Magazine article Drug Topics

Reexamination of NSAIDs Urged for Upcoming Epidemic

Magazine article Drug Topics

Reexamination of NSAIDs Urged for Upcoming Epidemic

Article excerpt

Until more effective remedies are available, nonsteroidal antiinflammatory drugs (NSAIDs) must continue to be the mainstay of treatment for the millions of arthritic Americans--now 14 million and increasing fast who take them regularly. So noted two experts at a recent American Medical Association media update on arthritis in New York City.

But patients will pay a price, they warned. "NSAIDs revolutionized treatment by relieving pain, stiffness, and other disabling symptoms," said David Y. Graham, M.D., professor of medicine at Baylor College of Medicine, Houston, and chief of gastroenterology at the VA Medical Center there. "But too often doctors and patients forget that these are dangerous drugs."

The risk of a life-threatening gastrointestinal event--a major bleed, usually-- is, at a minimum, about 2% per year of use, Graham noted. Chance of hospitalization or death is about 1.5% in rheumatoid arthritis patients. "With the millions of people at risk, GI damage from NSAIDs is now a major healthcare problem," he said.

Endoscopic studies show all NSAIDs can cause peptic ulcers. "More than 10% of patients receiving them will have an endoscopically recognizable ulcer on any given day. This is at least five to 10 times higher than in patients not taking NSAIDs," said Graham.

NSAID-induced ulcers may be one of the most difficult to recognize of all peptic ulcers, he added. "Some may be acute rather than chronic; others may be H. pylori-associated ulcers that, by chance, occur in NSAID users. Still others may erupt in patients with coincident H. pylori infection. "As our people age, more and more will have H. pylori infection, use NSAIDs for arthritis, and suffer from ulcers," Graham predicted. "By the year 2020, one in five Americans will have arthritis."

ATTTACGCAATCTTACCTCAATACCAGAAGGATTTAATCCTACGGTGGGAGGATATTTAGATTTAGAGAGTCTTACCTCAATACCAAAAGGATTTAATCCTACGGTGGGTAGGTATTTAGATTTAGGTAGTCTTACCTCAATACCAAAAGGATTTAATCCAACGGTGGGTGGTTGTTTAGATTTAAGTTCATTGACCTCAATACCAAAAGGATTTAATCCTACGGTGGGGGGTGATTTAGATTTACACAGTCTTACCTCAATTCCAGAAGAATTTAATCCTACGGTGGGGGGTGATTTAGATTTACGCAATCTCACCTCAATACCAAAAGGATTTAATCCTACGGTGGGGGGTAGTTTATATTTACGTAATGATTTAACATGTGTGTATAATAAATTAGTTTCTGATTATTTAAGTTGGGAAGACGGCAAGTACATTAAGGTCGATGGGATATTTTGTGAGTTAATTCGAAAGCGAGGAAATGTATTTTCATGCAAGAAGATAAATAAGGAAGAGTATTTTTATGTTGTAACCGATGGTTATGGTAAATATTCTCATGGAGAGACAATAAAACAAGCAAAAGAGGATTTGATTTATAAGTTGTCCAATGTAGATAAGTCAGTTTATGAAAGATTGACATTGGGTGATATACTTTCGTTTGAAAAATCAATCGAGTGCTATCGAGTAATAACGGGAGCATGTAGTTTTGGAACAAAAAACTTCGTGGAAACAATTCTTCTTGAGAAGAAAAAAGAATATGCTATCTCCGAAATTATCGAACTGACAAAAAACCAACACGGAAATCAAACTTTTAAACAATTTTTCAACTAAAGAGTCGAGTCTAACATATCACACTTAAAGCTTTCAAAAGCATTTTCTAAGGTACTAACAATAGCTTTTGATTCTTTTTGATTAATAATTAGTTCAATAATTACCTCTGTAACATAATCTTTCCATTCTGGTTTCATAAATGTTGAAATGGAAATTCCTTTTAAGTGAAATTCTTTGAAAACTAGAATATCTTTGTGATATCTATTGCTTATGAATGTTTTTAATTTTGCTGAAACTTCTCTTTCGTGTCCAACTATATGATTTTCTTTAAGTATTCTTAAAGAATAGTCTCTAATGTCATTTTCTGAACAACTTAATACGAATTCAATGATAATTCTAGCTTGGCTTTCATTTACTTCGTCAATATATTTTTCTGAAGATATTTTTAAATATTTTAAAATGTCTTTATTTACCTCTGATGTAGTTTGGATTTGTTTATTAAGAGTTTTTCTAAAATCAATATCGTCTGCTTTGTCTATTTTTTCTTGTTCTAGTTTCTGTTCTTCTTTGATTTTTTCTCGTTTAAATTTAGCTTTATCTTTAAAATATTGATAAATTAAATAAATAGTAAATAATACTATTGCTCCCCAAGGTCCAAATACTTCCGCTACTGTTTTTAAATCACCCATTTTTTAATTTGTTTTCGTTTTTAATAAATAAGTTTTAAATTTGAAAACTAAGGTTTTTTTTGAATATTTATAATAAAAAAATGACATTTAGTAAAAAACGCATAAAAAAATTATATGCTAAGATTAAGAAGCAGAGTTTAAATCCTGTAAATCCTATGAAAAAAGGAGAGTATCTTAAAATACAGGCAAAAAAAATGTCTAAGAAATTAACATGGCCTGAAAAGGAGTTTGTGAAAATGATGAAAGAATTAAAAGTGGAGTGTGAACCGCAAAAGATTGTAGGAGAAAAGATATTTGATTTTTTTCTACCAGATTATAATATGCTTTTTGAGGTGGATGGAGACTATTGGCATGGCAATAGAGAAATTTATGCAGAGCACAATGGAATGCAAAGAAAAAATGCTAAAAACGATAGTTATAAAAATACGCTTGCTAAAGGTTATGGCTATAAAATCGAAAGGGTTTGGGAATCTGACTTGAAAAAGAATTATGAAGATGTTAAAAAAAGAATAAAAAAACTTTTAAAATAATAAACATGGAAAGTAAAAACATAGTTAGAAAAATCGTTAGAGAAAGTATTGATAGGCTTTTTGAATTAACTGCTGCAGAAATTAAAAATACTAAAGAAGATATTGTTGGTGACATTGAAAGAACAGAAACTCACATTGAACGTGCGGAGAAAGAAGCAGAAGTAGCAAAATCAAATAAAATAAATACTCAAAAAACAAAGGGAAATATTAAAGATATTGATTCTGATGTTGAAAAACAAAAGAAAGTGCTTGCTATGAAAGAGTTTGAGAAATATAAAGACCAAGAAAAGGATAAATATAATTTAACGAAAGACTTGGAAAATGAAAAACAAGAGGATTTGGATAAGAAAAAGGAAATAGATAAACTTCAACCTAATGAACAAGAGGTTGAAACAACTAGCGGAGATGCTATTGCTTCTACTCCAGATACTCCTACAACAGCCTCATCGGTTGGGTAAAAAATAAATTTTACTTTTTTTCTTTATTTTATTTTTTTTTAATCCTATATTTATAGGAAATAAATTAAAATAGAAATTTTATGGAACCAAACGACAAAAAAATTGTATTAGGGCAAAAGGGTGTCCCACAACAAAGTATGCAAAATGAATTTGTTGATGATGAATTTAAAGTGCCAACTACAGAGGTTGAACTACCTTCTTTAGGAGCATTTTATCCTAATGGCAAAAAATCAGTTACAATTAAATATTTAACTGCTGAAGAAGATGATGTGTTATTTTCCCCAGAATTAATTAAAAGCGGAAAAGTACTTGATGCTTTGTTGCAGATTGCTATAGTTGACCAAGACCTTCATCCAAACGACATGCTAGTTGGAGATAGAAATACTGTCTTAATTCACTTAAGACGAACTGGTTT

Ironically, NSAIDs effectively reduce joint inflammation for the same reason they may injure the lining of the GI tract: They inhibit the synthesis of prostaglandins, which play a critical role in the inflammation process.

"Prostaglandins also protect the gastric mucosa by reducing acid production, stimulating the secretion of protective mucus and bicarbonate, and encouraging adequate blood flow," said Graham. "Without prostaglandins, ulcers, bleeding, and perforation can occur."

One should stop NSAID use in an arthritic patient with an ulcer to allow the ulcer to heal, Graham advised. "If possible, consider other agents." Simple analgesia with acetaminophen is often enough, he said. …

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